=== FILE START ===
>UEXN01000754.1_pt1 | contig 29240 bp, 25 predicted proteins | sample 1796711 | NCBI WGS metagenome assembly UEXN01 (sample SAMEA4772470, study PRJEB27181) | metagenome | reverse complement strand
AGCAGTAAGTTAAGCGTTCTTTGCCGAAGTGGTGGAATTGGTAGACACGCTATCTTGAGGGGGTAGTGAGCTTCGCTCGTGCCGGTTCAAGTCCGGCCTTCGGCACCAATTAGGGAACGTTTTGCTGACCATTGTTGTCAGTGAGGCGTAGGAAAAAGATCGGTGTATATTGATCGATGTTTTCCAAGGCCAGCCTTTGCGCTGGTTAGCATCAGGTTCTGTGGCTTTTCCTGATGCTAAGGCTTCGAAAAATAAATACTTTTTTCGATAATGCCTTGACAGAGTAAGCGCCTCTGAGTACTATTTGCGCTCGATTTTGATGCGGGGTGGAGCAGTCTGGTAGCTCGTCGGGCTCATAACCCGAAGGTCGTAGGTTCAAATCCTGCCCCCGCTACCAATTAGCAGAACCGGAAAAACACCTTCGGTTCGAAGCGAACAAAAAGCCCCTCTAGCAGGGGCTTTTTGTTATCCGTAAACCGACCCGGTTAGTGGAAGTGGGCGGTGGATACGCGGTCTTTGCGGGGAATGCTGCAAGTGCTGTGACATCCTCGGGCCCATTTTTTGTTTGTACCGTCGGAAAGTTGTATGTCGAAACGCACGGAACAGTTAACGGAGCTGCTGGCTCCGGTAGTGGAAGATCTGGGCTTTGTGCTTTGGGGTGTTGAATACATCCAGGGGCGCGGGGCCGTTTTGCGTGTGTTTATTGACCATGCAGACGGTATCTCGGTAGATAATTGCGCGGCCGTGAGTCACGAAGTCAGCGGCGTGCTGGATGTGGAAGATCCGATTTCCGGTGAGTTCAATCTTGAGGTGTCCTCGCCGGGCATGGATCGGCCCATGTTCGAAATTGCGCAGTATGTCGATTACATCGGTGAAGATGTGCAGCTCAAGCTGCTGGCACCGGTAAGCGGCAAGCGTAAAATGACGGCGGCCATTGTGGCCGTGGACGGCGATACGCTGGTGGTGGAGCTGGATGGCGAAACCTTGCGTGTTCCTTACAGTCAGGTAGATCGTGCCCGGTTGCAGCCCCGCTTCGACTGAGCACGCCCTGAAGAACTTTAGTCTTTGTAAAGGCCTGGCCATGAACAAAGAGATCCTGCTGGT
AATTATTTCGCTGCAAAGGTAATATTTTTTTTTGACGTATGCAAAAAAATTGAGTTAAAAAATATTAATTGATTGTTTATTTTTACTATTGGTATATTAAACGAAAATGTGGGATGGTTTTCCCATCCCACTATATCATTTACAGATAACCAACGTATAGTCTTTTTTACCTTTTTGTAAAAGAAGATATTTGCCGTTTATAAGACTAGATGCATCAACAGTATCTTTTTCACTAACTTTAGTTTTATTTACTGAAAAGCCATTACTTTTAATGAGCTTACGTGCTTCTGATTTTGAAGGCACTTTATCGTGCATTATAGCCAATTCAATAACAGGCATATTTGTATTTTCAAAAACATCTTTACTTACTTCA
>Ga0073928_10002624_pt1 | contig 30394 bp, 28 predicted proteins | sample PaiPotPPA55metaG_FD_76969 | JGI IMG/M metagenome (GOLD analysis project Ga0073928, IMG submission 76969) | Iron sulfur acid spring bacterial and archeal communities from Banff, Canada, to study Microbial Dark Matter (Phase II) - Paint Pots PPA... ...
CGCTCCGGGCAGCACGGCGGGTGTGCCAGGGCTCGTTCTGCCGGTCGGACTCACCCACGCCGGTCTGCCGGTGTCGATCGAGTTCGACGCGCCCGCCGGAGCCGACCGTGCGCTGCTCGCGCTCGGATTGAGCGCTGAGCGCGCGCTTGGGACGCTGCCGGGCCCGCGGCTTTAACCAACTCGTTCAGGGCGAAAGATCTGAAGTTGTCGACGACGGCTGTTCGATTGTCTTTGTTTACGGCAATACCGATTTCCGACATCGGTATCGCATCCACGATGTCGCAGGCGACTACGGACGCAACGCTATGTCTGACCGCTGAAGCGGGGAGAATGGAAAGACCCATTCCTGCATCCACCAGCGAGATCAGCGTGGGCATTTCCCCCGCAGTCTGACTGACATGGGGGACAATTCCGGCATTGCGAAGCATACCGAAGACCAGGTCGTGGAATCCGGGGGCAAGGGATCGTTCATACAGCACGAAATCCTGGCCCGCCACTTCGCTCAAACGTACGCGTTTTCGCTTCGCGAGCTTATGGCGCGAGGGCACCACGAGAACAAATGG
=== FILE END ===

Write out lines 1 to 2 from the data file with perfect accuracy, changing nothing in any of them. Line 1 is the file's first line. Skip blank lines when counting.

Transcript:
>UEXN01000754.1_pt1 | contig 29240 bp, 25 predicted proteins | sample 1796711 | NCBI WGS metagenome assembly UEXN01 (sample SAMEA4772470, study PRJEB27181) | metagenome | reverse complement strand
AGCAGTAAGTTAAGCGTTCTTTGCCGAAGTGGTGGAATTGGTAGACACGCTATCTTGAGGGGGTAGTGAGCTTCGCTCGTGCCGGTTCAAGTCCGGCCTTCGGCACCAATTAGGGAACGTTTTGCTGACCATTGTTGTCAGTGAGGCGTAGGAAAAAGATCGGTGTATATTGATCGATGTTTTCCAAGGCCAGCCTTTGCGCTGGTTAGCATCAGGTTCTGTGGCTTTTCCTGATGCTAAGGCTTCGAAAAATAAATACTTTTTTCGATAATGCCTTGACAGAGTAAGCGCCTCTGAGTACTATTTGCGCTCGATTTTGATGCGGGGTGGAGCAGTCTGGTAGCTCGTCGGGCTCATAACCCGAAGGTCGTAGGTTCAAATCCTGCCCCCGCTACCAATTAGCAGAACCGGAAAAACACCTTCGGTTCGAAGCGAACAAAAAGCCCCTCTAGCAGGGGCTTTTTGTTATCCGTAAACCGACCCGGTTAGTGGAAGTGGGCGGTGGATACGCGGTCTTTGCGGGGAATGCTGCAAGTGCTGTGACATCCTCGGGCCCATTTTTTGTTTGTACCGTCGGAAAGTTGTATGTCGAAACGCACGGAACAGTTAACGGAGCTGCTGGCTCCGGTAGTGGAAGATCTGGGCTTTGTGCTTTGGGGTGTTGAATACATCCAGGGGCGCGGGGCCGTTTTGCGTGTGTTTATTGACCATGCAGACGGTATCTCGGTAGATAATTGCGCGGCCGTGAGTCACGAAGTCAGCGGCGTGCTGGATGTGGAAGATCCGATTTCCGGTGAGTTCAATCTTGAGGTGTCCTCGCCGGGCATGGATCGGCCCATGTTCGAAATTGCGCAGTATGTCGATTACATCGGTGAAGATGTGCAGCTCAAGCTGCTGGCACCGGTAAGCGGCAAGCGTAAAATGACGGCGGCCATTGTGGCCGTGGACGGCGATACGCTGGTGGTGGAGCTGGATGGCGAAACCTTGCGTGTTCCTTACAGTCAGGTAGATCGTGCCCGGTTGCAGCCCCGCTTCGACTGAGCACGCCCTGAAGAACTTTAGTCTTTGTAAAGGCCTGGCCATGAACAAAGAGATCCTGCTGGT